Archive for the ‘Ktismatics’ category

You’re Next!

19 March 2009

My daughter’s 10th grade class in American History is studying the Cold War and the 50s. Guess what movie they’re watching and discussing?

Doing My Civic Duty

12 March 2009

Once I start writing posts about jury duty I know I’ve lost focus. It was kind of an interesting process though. About fifty of us randomly-selected residents of Boulder County watched the video about why we were there and how through the process of voir dire we might or might not be selected to sit on a jury. Afterward a clipboard-toting functionary entered our holding tank and read off the names of half of the people in the room, who followed her into the corridor. The rest of us waited another half hour or so before we too were escorted out of the waiting area and into one of the courtrooms.

We filed into the three rows reserved for those who watch the trial. The judge sat directly opposite and facing us. Facing the judge and to our right was a table at which were seated the defense attorney and the defendant; to our left sat the D.A. and someone who was never explicitly identified — presumably it was the complainant in the case. The judge informed us that this would be a misdemeanor criminal case in which the defendant was charged with “reckless endangerment,” allegedly having driving his pickup truck (with attached snowplow blade) aggressively at the complainant. We were also informed that this was a domestic dispute between the reckless driver (man) and his target (woman).

After the preliminary explanation the judge read off twelve names, mine among them. We were instructed to fill the seats in the jurors’ box, situated on the far left side of the room. Cordially the judge asked us about our brushes with the law, both as victims and as alleged perpetrators. It seemed she was interested primarily in whether we felt the system had treated us fairly, or whether our experiences had left us with persistent biases. The young guys on either side of me claimed that, as a result of their prior encounters, they felt themselves predisposed to doubt the credibility of the police. Both of these potential jurors were removed for cause and replaced with two of the remaining selectees still seated in the audience section of the courtroom. One woman had been involved in a domestic disturbance; another had been raped; both felt biased against the male defendant and for that cause were replaced. The judge went out of her way to assure the dismissed jurors that the dismissal wasn’t their fault, that maybe this just wasn’t the right trial for them, that maybe they’d have better luck next time — perhaps an overly optimistic assessment of people’s motives.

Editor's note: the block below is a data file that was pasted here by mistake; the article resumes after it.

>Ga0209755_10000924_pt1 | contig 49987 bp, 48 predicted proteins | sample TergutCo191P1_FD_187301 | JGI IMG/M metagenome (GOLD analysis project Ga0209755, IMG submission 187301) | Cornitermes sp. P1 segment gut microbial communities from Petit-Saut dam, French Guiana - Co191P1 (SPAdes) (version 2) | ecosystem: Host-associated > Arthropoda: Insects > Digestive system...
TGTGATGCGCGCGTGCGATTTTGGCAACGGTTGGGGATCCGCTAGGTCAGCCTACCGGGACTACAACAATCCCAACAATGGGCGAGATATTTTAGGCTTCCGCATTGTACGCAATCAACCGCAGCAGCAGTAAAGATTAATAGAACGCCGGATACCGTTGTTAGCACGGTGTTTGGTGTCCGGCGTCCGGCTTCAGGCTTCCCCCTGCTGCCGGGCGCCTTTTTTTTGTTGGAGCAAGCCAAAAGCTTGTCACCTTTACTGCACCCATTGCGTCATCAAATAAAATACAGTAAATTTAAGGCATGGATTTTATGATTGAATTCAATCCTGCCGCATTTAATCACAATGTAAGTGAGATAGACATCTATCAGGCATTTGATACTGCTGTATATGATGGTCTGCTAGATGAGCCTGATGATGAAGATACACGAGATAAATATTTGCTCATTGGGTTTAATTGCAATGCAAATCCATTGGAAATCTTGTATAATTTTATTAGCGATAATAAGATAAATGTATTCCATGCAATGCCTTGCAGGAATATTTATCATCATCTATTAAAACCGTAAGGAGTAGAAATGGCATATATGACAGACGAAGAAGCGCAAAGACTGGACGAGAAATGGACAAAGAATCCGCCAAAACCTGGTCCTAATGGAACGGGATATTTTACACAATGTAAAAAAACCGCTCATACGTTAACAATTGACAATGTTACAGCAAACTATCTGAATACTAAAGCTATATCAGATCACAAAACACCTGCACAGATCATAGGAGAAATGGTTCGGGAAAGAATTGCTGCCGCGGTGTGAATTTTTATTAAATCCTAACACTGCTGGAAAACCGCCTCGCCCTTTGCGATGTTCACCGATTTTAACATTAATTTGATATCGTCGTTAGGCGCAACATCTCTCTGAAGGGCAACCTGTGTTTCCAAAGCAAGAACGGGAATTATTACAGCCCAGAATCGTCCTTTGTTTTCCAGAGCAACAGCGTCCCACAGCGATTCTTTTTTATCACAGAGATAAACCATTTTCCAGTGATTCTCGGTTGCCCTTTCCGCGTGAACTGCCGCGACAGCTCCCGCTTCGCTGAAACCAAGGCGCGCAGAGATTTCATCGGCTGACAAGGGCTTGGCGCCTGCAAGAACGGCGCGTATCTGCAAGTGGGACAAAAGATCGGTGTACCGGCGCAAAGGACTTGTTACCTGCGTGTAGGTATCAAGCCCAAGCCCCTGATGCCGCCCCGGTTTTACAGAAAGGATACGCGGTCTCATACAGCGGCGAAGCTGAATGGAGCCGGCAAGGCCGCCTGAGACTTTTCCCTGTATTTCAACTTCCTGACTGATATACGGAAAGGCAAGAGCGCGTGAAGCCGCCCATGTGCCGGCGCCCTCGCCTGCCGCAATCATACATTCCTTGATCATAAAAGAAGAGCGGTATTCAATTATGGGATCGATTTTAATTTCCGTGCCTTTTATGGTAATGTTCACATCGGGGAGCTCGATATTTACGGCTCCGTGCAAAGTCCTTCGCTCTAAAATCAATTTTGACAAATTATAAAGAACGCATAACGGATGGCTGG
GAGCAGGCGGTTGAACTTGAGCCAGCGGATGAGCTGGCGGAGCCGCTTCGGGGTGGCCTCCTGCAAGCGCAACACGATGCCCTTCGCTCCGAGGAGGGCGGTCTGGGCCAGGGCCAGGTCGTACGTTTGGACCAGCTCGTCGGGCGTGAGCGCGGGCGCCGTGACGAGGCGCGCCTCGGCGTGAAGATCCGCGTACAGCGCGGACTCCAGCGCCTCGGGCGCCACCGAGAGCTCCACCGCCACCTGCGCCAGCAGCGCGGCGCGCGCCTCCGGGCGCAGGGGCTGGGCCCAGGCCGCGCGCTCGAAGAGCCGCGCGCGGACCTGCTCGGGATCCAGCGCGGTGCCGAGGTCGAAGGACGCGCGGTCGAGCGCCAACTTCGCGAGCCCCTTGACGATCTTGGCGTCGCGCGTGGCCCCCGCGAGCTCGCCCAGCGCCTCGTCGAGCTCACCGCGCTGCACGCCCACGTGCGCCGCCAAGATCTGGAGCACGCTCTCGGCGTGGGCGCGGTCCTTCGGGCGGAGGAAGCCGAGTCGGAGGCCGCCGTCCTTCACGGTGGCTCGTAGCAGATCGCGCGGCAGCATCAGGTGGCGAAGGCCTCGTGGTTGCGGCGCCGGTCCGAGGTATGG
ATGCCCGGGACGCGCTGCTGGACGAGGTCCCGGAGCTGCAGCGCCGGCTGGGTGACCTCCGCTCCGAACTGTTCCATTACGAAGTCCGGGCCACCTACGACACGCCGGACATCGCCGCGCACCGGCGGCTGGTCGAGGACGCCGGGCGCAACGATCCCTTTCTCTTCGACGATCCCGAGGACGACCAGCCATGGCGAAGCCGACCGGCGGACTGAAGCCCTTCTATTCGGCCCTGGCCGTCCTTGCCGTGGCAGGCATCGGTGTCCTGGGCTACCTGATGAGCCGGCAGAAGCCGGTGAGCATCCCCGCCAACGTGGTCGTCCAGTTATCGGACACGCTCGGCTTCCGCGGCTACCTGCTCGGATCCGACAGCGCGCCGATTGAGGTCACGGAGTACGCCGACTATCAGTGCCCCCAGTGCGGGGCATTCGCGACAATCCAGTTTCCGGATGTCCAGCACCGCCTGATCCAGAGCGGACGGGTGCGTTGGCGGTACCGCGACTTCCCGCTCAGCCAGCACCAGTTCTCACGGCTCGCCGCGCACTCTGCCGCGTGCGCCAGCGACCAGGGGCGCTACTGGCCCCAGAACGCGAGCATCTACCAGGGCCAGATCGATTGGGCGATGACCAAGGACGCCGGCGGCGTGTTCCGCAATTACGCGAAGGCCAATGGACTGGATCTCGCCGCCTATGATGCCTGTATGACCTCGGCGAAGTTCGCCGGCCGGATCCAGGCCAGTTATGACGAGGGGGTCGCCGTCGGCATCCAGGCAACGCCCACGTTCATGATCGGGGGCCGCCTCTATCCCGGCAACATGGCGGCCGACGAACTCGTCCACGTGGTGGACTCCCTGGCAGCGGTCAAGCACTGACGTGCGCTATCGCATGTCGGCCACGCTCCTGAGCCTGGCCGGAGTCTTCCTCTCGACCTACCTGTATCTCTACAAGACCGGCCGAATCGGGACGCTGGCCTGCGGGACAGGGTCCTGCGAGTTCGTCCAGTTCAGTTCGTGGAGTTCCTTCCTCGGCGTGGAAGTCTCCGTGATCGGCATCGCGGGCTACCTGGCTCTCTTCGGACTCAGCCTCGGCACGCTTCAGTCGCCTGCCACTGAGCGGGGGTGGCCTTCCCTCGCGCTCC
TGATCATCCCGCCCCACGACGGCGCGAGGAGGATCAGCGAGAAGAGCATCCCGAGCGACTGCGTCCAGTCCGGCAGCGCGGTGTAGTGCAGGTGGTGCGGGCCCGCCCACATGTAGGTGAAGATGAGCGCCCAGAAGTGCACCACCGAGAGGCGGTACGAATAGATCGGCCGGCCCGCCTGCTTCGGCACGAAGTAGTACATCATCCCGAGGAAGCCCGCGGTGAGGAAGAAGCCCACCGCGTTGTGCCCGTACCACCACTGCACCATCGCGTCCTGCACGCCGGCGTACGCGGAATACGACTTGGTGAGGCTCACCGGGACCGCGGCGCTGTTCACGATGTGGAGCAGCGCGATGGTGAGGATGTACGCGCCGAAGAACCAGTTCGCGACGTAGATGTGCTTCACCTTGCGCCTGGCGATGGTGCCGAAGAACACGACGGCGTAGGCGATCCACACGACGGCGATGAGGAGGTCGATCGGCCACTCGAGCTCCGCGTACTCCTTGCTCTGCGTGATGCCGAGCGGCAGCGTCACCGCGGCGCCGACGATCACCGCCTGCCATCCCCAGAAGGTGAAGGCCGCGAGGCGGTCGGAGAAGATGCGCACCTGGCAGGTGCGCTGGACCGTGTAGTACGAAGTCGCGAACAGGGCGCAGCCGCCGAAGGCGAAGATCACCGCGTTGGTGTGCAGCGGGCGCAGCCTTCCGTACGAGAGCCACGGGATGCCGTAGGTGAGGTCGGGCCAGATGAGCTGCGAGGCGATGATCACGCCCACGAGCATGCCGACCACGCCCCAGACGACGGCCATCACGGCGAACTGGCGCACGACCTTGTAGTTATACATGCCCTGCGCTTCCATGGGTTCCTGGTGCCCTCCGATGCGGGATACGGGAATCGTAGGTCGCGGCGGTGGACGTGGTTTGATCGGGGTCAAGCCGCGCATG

Next each of us answered a series of questions about ourselves posted on the wall next to the jurors’ box. As I recall the questions were: age, how long we’d lived in the county, education and academic degrees, job, spouse’s and children’s jobs, parents’ jobs, whether we had friends or relatives who work in criminal justice, hobbies, what we read, what we listen to on the radio, what we watch on television. Afterward the two attorneys asked some of us to elaborate on some of our answers. Of particular interest was the extent of our familiarity with the justice system. One of the candidate jurors has a son who is a D.A. in Pennsylvania; the D.A. in this case wanted to know whether this man would hold him to a higher standard because of his understanding of the job requirements. Because I had a doctorate in psychology, the defense attorney wanted to know if I’d ever counseled people (yes) and whether my clients had ever been involved in domestic violence situations (they had).

At the end of the voir dire process each attorney is obliged to dismiss three potential jurors. The two attorneys consulted first with their clients, then with each other, compiling the list of six dismissals. My name was the first one called. The judge assured us rejects that we had done nothing wrong, better luck next time, and we were free to go.

I did feel disappointed to have been rejected. I’ve never sat on a jury before, and probably because of my tainted background in psychology I never will get that opportunity in the future.

Videotherapy

10 March 2009